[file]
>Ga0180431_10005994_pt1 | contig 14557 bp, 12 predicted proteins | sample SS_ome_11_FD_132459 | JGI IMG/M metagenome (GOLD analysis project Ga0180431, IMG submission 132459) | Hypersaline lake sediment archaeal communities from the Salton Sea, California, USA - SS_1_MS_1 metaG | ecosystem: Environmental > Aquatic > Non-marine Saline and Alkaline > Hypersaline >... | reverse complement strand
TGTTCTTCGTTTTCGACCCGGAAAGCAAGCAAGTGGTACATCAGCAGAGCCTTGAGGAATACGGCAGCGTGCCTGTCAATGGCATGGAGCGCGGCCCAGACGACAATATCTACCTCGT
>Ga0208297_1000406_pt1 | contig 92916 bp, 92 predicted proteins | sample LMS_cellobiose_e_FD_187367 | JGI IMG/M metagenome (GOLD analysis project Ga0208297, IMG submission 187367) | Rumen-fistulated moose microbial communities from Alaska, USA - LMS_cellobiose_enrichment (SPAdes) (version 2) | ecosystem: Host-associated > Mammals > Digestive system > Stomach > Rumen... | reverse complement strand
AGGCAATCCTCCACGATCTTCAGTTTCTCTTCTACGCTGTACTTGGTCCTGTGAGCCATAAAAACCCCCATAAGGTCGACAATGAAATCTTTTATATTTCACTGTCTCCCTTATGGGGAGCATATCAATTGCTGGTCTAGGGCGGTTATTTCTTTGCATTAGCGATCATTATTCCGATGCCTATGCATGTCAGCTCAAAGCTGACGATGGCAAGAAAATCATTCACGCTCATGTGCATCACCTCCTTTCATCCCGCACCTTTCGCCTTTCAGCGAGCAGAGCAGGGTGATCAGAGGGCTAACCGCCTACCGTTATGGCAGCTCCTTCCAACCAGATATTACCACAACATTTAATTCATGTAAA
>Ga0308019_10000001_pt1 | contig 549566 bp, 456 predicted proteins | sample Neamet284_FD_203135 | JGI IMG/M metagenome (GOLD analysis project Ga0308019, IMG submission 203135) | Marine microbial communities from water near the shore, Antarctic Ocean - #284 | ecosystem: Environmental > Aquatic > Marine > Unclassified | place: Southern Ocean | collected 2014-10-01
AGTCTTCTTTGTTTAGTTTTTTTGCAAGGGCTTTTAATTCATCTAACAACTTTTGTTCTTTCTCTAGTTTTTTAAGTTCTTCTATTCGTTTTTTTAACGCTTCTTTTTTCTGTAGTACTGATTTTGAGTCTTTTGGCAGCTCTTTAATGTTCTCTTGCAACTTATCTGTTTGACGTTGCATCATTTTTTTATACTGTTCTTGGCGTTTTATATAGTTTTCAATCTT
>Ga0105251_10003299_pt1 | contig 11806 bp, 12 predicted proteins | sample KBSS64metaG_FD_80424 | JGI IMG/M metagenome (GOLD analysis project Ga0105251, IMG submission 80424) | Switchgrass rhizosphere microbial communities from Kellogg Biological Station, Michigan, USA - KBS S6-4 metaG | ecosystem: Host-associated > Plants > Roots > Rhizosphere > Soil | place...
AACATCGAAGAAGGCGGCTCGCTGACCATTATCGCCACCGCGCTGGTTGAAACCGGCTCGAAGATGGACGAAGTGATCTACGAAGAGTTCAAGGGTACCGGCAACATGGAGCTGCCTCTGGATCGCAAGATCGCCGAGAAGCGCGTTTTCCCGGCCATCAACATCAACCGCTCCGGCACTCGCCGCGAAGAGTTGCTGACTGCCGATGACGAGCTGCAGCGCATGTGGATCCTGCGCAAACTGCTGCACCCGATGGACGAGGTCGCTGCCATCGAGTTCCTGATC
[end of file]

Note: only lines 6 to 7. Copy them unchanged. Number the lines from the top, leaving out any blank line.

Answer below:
AGTCTTCTTTGTTTAGTTTTTTTGCAAGGGCTTTTAATTCATCTAACAACTTTTGTTCTTTCTCTAGTTTTTTAAGTTCTTCTATTCGTTTTTTTAACGCTTCTTTTTTCTGTAGTACTGATTTTGAGTCTTTTGGCAGCTCTTTAATGTTCTCTTGCAACTTATCTGTTTGACGTTGCATCATTTTTTTATACTGTTCTTGGCGTTTTATATAGTTTTCAATCTT
>Ga0105251_10003299_pt1 | contig 11806 bp, 12 predicted proteins | sample KBSS64metaG_FD_80424 | JGI IMG/M metagenome (GOLD analysis project Ga0105251, IMG submission 80424) | Switchgrass rhizosphere microbial communities from Kellogg Biological Station, Michigan, USA - KBS S6-4 metaG | ecosystem: Host-associated > Plants > Roots > Rhizosphere > Soil | place...